Ir Arriba

Sixteen key messages that united the countries of the Americas on the road to the UN Food Systems Summit

The messages define agriculture as a fundamental activity in eradicating poverty, driving rural development and protecting the natural environment.

San Jose, 1 July 2021 (IICA) – The countries of the Americas will attend the UN Food Systems Summit with a common position, arrived at by consensus, after days of extensive debate, in which they defined the principles and key messages that they will defend collectively and in a coordinated manner at the global forum. The Summit will aim to establish commitments and measures to improve the world’s food systems.

The Summit was convened by UN Secretary-General, Antonio Guterres, with the aim of placing the planet on the path to achieving the Sustainable Development Goals (SDGs) – proposals that are intended to establish a framework for global peace and prosperity.

The unity in action posture was approved at the recent meeting of the Executive Committee of the Inter-American Institute for Cooperation on Agriculture (IICA), in which the 31 participating countries endorsed a resolution stating that farmers must be duly represented at the Summit and their central role in the provision of food must be recognized.

The unified position of the countries of the Americas is centered around 16 key messages and will be demonstrated, starting in July, at the Pre-Summit of the global meeting in Rome. These principles are included in the document On the road to the UN Food Systems Summit: key messages from the perspective of agriculture in the Americas”, which the countries themselves contributed to, through coordinated work with IICA.  

The document contains 16 key messages about the critical role of agriculture, stressing that farmers and food systems’ workers are an essential and central chain in food systems, and that without agricultural production there would be no raw material to transform into food.

The messages also define agriculture as a fundamental activity in eradicating poverty, driving rural development and protecting the natural environment.

The Food Systems Pre-Summit will be held in Rome from 26 – 28 July.  IICA will attend, as a member of the Summit Champions Network—one of the meeting’s support structures—which it joined in its capacity as a representative of the agriculture and rural sectors of North America, Latin America and the Caribbean.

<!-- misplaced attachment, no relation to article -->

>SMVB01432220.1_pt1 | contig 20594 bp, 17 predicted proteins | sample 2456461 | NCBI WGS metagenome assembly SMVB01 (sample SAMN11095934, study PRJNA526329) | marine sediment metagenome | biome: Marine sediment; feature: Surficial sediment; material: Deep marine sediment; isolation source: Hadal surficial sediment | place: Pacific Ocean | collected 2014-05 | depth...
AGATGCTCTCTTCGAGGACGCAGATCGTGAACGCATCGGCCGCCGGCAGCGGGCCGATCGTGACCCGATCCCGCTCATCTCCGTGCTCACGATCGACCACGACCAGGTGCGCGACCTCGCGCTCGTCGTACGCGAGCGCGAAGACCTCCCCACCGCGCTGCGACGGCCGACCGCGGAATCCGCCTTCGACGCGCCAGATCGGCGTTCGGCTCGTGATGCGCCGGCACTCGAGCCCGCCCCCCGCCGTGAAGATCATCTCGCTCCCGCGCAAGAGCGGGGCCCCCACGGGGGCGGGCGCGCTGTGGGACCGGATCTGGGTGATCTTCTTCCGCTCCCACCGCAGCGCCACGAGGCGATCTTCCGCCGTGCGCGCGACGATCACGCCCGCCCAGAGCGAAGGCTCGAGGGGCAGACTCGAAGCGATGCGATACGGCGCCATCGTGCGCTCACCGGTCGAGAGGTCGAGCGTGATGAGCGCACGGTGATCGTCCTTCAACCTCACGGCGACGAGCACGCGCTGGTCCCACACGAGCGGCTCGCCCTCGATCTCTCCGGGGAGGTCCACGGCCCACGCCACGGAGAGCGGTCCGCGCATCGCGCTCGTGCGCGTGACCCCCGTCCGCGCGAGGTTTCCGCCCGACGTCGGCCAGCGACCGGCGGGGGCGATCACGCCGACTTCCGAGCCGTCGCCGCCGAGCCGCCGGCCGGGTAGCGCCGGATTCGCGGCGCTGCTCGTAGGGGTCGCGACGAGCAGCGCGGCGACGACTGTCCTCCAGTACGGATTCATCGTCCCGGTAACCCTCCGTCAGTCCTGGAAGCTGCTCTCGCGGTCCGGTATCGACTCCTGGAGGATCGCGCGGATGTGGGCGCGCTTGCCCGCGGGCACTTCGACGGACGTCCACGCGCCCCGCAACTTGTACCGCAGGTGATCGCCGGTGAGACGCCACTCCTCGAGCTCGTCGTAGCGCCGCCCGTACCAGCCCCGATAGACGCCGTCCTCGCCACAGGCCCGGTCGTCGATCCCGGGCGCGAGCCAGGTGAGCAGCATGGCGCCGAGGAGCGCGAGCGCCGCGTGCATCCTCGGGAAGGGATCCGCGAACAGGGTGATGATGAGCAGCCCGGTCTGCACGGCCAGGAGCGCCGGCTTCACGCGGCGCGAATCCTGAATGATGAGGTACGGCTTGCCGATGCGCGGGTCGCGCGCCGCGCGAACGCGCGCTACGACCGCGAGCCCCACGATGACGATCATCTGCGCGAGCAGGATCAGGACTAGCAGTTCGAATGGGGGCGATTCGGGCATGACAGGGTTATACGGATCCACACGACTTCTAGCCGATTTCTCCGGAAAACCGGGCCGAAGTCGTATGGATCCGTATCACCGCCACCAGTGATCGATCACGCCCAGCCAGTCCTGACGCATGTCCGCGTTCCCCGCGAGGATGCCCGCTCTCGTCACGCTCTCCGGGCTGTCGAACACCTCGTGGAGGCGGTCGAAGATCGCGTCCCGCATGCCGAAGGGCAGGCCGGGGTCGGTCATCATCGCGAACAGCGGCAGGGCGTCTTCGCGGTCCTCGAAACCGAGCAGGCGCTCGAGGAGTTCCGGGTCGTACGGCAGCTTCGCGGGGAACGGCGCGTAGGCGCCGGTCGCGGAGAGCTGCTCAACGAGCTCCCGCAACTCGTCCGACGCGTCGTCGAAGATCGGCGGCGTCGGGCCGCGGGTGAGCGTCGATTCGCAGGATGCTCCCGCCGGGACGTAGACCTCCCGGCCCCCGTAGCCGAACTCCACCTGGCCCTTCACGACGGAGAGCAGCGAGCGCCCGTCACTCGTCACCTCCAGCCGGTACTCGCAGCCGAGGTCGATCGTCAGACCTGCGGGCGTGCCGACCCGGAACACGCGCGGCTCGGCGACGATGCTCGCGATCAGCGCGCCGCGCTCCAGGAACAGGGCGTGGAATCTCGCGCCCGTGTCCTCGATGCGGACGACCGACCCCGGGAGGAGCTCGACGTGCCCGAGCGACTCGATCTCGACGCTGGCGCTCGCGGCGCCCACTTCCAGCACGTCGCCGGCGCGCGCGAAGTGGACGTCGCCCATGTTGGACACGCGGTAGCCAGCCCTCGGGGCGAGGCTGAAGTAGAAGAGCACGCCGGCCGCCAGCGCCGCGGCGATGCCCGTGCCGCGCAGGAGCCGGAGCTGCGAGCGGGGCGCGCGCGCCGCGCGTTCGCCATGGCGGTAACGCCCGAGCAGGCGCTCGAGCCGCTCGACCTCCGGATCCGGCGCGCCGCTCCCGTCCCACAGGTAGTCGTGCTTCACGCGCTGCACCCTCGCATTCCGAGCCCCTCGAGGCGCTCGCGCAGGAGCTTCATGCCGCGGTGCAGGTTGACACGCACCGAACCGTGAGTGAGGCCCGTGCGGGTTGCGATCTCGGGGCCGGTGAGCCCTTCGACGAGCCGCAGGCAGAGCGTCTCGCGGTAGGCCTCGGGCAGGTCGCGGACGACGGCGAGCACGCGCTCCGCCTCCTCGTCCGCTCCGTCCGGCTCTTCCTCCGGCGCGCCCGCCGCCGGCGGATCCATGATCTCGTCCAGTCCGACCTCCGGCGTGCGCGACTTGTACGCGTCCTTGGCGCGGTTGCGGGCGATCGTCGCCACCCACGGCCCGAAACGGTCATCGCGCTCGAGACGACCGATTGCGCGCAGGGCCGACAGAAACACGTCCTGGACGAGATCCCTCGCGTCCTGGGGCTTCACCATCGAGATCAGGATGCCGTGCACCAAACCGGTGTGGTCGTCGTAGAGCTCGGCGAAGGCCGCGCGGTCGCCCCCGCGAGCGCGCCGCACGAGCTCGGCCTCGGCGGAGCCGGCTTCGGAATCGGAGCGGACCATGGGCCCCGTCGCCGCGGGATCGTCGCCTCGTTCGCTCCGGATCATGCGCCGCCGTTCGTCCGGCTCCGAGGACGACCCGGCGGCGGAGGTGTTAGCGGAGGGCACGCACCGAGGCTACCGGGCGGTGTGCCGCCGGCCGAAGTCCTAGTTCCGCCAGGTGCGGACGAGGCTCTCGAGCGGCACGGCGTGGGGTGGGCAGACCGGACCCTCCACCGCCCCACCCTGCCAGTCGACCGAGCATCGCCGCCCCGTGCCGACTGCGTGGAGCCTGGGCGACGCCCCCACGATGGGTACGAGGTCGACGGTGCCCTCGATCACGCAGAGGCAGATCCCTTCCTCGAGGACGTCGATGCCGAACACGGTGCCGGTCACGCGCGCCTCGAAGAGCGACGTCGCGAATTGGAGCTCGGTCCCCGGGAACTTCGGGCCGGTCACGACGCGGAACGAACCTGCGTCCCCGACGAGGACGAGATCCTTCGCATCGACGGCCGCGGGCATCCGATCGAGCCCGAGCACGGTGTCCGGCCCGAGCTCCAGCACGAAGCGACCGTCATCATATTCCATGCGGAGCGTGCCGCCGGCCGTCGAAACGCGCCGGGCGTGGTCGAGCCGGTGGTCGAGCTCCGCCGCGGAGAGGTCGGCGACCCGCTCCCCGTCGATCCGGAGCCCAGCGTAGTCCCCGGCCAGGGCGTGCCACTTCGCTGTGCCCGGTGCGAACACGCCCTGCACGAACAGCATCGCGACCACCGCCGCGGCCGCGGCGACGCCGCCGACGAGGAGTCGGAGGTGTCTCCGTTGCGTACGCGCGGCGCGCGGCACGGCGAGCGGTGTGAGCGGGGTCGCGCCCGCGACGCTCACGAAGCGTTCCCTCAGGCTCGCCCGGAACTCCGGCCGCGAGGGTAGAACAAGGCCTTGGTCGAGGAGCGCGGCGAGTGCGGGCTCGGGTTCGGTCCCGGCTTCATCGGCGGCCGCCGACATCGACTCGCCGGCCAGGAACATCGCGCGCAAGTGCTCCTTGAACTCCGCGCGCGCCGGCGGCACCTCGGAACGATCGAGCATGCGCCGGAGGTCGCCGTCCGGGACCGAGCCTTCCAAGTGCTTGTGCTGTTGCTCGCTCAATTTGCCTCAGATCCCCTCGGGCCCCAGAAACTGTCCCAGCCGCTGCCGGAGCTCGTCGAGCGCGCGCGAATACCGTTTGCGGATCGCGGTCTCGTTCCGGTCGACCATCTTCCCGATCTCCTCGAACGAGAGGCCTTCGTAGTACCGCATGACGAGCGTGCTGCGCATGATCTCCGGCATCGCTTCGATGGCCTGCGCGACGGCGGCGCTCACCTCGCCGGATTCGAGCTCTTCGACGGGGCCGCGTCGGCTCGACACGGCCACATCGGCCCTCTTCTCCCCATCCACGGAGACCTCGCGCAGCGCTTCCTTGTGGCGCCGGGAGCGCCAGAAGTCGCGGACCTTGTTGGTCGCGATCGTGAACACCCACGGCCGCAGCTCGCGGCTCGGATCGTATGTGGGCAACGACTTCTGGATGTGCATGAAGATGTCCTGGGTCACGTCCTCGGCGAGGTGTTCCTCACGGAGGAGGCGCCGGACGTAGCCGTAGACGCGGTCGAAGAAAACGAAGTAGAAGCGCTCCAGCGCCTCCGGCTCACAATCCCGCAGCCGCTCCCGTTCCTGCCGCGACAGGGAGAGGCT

IICA proposed these general principles: that farmers should be duly represented; that decisions and policies should be science-based; and that agriculture is part of the solution to the main problems facing humanity.

The key messages were defined on this basis and modified based on the contributions arising from an exhaustive discussion process. They were then grouped into four categories: transformation of agri-food systems; consumer demand and nutritional aspects; production strategies and environmental matters; and the role of the Americas.

The 16 key messages that the countries of the Americas will take to the Food Systems Summit are as follows:

Agri-food system transformation  

Message 1. In recent decades, global food systems have successfully met the food demand, which has been increasing, due to population growth and greater per capita income. Thus, future transformations should build on the system’s demonstrated strengths and the contributions that have already been made.

Message 2. Farmers and food system workers are an essential and central link in food systems. Without agricultural production, there would be no raw material to transform into food, thereby seriously endangering food security. Moreover, agriculture is central to eradicating poverty, driving rural development and protecting the natural environment.

Message 3. The transformation of global food systems should strike a balance between the following attributes: the capacity to increase food production levels and variety; health and safety; nutritional diversity and quality; and environmental, economic and social sustainability. It is apparent that there is no one model and the balances and trade-offs will differ according to country and subregion; thus, transformation should be gradual, in keeping with the responsibilities, realities and specificities of each location, guaranteeing that no one is left behind.

Message 4. Open, transparent and predictable international trade is essential for an efficient global food system and should be governed by multilateral regulations, with a view to promoting agricultural liberalization and reducing tariff and non-tariff restrictions. Multilateral systems must be afforded an increasingly active role in limiting and reducing the distortion of trade and production and ensuring the adoption and application of science-based sanitary and phytosanitary measures.

Consumer demand and nutritional aspects